Smoking and your oral health

Smoking attacks all vital tissues and causes illness to almost every organ. Therefore, smokers have a greater risk of developing many life-threatening health conditions. Smokers inhale more than 7000 chemical compounds in a cigarette and at least 70 of these compounds cause cancer.

How does smoking affect the oral cavity?

Smoking affects the oral cavity in many ways. Smokers can expect to develop a combination of the following, depending on the frequency and length of time they have smoked:

  • Persistent bad breath
  • Discolored teeth
  • Periodontitis
  • Oral cancer
  • Caries
  • Pain in the mouth
  • Dry mouth
  • Modified taste and odor

Smoking and Gingivitis

• Smoking has established itself as an important risk factor for gingivitis.

• Tobacco reduces blood flow to the gums, deprives them from oxygen and nutrients which allow gums to remain healthy, leaving them vulnerable to bacterial infection.

• Nicotine stops the process of good blood circulation in the gums, which delays healing in the oral cavity.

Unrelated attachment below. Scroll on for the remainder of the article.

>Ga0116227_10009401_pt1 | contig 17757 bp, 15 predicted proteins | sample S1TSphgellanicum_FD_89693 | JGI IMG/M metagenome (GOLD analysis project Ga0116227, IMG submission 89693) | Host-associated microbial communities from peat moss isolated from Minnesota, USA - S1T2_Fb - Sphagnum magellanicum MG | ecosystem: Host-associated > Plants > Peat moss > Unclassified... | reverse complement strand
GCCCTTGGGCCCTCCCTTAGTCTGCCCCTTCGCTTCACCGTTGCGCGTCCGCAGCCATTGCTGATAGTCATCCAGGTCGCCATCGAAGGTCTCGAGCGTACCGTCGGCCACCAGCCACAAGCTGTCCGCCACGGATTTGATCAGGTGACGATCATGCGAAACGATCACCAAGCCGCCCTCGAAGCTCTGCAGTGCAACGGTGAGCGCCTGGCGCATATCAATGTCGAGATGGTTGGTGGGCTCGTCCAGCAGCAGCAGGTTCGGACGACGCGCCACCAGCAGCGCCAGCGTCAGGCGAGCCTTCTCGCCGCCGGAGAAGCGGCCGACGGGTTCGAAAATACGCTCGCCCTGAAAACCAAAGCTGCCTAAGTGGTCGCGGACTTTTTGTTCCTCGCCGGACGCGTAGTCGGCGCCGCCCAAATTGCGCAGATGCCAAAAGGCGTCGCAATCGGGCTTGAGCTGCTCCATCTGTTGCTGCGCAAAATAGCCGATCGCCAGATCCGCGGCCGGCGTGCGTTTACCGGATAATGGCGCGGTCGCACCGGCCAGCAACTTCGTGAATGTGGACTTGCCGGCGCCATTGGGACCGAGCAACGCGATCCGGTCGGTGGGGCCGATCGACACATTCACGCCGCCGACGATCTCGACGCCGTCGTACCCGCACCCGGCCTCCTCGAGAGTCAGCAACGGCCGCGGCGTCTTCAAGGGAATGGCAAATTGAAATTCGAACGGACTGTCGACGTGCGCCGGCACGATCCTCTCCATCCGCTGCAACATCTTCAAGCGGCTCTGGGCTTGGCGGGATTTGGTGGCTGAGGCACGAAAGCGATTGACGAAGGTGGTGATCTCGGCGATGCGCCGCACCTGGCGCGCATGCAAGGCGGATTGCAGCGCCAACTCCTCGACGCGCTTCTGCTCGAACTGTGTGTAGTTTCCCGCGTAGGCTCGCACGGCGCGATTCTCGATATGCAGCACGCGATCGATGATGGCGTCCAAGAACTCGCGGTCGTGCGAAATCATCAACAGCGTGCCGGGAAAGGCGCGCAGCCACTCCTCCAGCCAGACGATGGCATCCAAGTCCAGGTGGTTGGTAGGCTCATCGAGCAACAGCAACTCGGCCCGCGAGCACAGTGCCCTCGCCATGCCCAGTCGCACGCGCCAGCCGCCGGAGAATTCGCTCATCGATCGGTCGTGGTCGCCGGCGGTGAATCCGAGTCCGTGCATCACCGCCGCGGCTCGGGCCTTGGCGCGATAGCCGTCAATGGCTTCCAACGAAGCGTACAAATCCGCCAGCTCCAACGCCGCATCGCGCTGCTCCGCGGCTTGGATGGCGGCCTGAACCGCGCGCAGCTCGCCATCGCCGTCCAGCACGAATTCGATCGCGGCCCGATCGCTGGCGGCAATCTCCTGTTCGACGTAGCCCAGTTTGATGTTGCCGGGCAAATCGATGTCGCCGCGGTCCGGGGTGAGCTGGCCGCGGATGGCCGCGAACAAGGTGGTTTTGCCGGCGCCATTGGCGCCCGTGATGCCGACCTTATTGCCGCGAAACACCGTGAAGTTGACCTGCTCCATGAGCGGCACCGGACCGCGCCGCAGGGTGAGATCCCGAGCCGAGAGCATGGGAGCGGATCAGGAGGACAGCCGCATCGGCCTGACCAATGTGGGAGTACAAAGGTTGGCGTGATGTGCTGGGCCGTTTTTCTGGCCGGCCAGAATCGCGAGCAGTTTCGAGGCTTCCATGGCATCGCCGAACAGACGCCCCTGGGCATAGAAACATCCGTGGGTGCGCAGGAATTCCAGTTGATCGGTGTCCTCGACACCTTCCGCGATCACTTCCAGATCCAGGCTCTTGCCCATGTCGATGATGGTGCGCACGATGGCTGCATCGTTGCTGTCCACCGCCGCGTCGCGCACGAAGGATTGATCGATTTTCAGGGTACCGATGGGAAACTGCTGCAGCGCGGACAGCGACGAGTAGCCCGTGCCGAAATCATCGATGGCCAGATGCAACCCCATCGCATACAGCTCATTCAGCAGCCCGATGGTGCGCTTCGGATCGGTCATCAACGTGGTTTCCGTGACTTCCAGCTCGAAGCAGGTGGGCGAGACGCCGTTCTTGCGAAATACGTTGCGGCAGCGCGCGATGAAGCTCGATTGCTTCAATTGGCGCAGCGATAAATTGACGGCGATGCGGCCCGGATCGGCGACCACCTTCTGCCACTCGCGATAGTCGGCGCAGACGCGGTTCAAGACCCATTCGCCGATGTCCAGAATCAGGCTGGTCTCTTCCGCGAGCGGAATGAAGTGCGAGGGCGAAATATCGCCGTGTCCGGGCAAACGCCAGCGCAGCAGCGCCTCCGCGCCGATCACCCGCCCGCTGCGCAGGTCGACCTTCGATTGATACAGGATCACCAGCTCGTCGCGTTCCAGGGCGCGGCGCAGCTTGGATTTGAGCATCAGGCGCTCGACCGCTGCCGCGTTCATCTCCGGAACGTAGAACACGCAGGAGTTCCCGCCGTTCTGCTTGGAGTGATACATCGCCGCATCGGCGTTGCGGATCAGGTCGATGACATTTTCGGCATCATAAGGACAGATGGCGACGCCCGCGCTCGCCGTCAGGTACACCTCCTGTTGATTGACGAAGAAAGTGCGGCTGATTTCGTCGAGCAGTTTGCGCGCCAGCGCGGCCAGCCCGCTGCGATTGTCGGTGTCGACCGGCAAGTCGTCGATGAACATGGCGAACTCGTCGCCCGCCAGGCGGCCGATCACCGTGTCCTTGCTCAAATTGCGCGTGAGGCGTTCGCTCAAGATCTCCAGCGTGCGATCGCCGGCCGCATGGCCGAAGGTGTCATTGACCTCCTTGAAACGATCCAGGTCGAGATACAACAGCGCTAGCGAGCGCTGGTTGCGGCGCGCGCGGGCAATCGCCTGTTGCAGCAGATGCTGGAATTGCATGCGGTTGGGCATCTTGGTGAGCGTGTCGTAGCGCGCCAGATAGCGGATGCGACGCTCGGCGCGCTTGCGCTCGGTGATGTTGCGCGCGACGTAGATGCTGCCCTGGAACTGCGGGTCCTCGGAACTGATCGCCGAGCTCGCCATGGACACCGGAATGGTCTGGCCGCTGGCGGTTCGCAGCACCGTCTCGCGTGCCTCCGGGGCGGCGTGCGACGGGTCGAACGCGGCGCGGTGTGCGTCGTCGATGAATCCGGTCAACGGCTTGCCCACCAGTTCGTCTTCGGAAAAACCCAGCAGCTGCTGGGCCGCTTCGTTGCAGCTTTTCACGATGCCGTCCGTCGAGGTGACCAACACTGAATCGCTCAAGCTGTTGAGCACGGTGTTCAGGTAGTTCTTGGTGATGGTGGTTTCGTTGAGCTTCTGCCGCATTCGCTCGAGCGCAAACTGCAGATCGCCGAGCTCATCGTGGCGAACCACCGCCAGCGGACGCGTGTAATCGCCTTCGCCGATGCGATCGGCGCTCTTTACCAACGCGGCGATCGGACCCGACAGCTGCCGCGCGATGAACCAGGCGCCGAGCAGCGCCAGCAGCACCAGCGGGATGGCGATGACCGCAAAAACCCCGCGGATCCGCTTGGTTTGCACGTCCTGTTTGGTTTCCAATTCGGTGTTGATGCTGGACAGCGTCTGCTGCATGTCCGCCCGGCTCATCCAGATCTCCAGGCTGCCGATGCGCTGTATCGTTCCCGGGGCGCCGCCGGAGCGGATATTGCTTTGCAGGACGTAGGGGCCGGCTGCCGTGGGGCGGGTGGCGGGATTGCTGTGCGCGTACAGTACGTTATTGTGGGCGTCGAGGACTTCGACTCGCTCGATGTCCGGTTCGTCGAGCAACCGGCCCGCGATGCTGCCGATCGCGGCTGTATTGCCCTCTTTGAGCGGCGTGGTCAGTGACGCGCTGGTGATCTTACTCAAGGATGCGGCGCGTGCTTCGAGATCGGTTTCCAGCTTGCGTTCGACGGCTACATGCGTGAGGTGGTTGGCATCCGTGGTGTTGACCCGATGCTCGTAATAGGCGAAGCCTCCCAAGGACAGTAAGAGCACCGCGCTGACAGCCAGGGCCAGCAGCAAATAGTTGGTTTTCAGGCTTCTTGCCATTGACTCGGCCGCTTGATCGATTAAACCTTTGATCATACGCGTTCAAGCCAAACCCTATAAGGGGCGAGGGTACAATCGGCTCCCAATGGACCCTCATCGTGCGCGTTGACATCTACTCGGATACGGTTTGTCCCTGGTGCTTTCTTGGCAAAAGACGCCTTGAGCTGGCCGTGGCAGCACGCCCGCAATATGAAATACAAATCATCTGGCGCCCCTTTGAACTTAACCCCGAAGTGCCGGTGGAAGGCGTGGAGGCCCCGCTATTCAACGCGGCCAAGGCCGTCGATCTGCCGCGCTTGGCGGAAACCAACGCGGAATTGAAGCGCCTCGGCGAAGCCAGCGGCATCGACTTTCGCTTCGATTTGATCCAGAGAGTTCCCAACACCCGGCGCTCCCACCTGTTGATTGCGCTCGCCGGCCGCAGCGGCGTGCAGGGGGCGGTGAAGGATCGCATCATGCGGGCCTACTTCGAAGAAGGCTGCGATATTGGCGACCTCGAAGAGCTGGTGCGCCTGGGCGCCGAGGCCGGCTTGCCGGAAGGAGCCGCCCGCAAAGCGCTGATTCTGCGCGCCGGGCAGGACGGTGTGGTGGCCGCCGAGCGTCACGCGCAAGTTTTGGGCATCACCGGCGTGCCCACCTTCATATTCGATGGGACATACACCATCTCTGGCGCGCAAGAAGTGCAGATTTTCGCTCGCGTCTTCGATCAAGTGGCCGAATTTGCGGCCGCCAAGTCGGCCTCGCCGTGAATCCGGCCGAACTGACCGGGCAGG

• As a result, smokers have up to 6 times more chance of gingivitis than non-smokers.

• Tobacco increases the temperature in the mouth that helps to develop anaerobic bacteria that cause Periodontitis

• Nicotine inhibits the production of collagen, which is an important element to the gums.

• Tobacco changes the quality of the saliva thus reducing its antioxidant and protective properties.

Smoking and oral cancer

Of all the harmful effects caused by smoking to the gums and the periodontium, oral cancer is the most serious. Only half of the people diagnosed with oral cancer will be alive five years later. Any discolored ulcers or sores in the mouth, lip or tongue that does not heal within three weeks should be checked by a Dentist. The earlier the diagnosis and treatment of oral cancer is, the more likely it is for the individual to survive.

Think about stopping

When you are ready to stop smoking, your Doctor is ready to support you and help you during this process. There are many ways available to help you make this important transition. No matter how long you smoke, quit smoking now! It will directly improve your general health, as well as your oral health.

When you stop smoking, daily brushing, the use of dental floss and regular dental examinations will help you regain a healthy mouth. Your gums will be healthy, you can smell and taste the food better, your breathing will improve, and staining and tooth loss can be reduced. After 10 years of non-smoking, you will have less than half the chance of having oral cancer.